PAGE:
The reason behind the sliding on rainy roads is simple. A “contact patch” is the part of a tire that touches the pavement when you drive. While it easily connects to the road when it’s dry, it is forced to skim on top of water during rainy conditions due to trouble touching the road.

While other tire manufacturers have come out year after year with new tread patterns and ways of combating the sliding, Michelin is the one to get it right with its MICHELIN® Premier® A/S tire with EverGrip™ Technology. These tires feature triangular rain grooves that widen as the tire wears and ages. As the tire gets older and progressively more worn, the grooves get wider and more prevalent, allowing better traction on water. Michelin’s new tires work so well, in fact, that they outperformed competing brands Goodyear and Bridgestone—even when they were worn.

The beauty of this technology comes from observing the way tires worked in the past. Because grooves in the tire became shallower as they aged, they became ineffectual at funneling away water. Michelin has ingeniously solved this problem once and for all. However, even with Michelin’s new tires, you must always remember to drive safely during undesirable weather. If you’re ever driving in wet weather and your steering begins to loosen, your tires may be worn down. Slow your speed, get to your final destination safely, and remember to check out those tires immediately.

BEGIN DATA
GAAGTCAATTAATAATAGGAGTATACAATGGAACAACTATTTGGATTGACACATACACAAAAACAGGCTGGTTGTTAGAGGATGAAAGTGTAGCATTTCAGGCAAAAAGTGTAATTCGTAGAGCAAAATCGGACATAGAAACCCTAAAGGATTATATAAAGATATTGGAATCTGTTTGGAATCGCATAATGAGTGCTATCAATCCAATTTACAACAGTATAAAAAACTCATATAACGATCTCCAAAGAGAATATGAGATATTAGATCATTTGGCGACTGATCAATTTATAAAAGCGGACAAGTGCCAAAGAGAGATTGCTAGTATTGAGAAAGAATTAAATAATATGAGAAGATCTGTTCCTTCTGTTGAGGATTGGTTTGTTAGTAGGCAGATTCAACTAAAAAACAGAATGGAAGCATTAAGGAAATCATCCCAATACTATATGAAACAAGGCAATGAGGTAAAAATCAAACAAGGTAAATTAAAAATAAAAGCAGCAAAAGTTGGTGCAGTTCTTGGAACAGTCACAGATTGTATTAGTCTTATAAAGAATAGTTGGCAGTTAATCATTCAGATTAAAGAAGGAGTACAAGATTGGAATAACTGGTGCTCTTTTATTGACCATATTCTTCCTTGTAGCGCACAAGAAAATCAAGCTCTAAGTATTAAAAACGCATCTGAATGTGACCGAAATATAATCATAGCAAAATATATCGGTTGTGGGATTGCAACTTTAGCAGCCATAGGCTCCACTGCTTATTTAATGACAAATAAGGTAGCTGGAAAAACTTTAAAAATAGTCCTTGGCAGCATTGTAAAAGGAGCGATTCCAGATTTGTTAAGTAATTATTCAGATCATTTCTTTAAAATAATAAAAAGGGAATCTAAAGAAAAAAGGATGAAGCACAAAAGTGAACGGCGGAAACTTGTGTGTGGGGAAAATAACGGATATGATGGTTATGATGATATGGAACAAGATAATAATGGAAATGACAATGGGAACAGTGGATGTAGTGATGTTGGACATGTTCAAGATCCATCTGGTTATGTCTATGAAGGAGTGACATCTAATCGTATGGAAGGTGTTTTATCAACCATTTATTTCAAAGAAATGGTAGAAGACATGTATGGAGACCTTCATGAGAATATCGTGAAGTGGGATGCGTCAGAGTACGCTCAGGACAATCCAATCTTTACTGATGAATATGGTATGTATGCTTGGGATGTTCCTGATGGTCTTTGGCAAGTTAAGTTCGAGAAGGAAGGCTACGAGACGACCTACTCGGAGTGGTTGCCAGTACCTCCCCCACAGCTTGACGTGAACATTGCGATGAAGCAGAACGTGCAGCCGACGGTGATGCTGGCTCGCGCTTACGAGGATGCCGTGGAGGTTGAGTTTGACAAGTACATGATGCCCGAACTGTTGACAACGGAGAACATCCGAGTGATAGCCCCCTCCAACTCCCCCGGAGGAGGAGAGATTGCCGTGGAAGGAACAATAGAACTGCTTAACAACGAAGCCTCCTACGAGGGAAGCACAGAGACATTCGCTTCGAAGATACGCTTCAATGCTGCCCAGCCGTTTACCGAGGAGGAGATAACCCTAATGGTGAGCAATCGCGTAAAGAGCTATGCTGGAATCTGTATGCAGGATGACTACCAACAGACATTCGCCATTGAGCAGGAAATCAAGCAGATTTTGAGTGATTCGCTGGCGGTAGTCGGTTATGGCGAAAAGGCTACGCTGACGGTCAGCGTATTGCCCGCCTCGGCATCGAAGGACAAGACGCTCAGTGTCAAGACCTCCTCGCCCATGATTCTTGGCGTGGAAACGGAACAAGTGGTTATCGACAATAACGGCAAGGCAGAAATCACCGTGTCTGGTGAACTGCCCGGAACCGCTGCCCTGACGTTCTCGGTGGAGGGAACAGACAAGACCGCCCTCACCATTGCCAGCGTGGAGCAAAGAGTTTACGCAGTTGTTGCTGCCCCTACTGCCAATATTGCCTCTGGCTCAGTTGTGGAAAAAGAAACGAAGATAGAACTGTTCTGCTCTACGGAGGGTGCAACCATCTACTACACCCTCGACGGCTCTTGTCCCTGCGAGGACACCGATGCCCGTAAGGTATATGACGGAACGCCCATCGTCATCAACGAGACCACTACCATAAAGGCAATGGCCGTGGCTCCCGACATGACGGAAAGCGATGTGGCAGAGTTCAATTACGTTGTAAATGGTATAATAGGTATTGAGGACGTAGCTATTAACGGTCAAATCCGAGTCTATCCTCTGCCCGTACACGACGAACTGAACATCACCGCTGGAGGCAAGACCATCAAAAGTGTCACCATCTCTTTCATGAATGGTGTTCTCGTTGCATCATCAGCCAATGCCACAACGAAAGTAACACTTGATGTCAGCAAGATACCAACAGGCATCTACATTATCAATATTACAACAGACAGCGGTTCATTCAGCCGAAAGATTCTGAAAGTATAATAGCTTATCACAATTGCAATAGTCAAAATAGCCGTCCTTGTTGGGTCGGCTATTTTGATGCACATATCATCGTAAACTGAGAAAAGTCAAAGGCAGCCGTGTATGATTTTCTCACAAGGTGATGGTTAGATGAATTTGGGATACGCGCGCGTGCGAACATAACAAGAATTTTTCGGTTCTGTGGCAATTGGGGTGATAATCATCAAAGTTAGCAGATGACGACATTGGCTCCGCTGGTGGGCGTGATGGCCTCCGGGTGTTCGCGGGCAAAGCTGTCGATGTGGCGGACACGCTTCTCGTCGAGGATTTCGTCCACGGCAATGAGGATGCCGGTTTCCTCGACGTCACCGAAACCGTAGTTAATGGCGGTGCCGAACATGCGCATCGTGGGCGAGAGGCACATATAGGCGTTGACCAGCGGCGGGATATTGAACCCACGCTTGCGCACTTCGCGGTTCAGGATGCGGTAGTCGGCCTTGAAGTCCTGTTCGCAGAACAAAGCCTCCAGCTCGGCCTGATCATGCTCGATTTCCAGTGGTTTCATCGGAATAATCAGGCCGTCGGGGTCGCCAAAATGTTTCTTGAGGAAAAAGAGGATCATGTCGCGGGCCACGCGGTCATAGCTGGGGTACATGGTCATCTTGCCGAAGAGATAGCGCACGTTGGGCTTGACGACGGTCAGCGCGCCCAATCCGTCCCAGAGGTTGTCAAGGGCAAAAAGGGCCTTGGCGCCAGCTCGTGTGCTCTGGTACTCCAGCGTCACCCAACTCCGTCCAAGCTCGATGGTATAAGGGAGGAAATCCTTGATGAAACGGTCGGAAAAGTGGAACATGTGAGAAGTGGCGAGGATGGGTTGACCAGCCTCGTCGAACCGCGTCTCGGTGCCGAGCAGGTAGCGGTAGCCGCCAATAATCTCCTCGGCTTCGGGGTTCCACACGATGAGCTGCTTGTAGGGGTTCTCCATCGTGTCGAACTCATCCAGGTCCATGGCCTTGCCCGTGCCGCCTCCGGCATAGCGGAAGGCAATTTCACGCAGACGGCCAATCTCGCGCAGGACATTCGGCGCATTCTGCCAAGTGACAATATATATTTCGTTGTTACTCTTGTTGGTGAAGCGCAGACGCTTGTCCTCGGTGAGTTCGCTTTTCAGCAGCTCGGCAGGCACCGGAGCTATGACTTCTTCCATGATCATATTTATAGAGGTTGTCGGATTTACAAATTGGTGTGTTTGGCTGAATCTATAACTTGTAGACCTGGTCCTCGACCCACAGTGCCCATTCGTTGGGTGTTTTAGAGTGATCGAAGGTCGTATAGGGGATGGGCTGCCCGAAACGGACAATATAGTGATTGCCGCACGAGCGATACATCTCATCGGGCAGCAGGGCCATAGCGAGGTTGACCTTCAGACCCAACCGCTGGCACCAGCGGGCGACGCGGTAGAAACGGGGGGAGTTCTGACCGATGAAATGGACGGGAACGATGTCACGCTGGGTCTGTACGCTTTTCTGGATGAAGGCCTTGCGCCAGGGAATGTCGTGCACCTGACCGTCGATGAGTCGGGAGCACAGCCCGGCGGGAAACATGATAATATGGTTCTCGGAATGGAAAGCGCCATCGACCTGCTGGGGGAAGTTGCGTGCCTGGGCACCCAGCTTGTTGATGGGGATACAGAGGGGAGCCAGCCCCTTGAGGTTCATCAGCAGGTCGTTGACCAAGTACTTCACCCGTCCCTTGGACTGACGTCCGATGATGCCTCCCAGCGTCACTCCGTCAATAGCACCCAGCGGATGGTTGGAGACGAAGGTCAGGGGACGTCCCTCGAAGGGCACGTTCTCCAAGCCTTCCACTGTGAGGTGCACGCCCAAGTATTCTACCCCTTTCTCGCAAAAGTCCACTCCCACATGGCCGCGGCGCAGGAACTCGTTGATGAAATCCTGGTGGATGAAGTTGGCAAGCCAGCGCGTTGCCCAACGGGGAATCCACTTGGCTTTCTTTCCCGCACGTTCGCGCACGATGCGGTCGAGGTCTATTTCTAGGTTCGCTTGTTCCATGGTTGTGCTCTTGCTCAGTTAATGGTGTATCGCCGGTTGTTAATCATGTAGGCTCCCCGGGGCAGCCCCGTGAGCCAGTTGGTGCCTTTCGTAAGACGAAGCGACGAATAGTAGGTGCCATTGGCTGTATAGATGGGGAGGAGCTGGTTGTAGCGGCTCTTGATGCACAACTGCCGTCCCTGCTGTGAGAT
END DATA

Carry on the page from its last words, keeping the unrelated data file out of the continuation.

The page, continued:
Also remember to avoid hydroplaning. This can be dangerous and end badly for you, your passengers, and other people on the road. If you find yourself sliding on top of a layer of water, slow down right away—by letting off the gas, not by slamming on the brakes. Additionally, be extra cautious when it has rained right after a particularly dry season. The rainwater can mix with oil and dust and make things even more slippery.

Inspect your tires regularly. If you aren’t sure what you’re doing, then consult an expert. Tire safety is critical and Michelin knows this, so protect yourself and your car. MICHELIN® Premier® A/S tires start at $159 per tire and can be found in most standard sizes. They are an especially good choice for those who live in the Northwest, the New England area, and places where monsoon season is prevalent.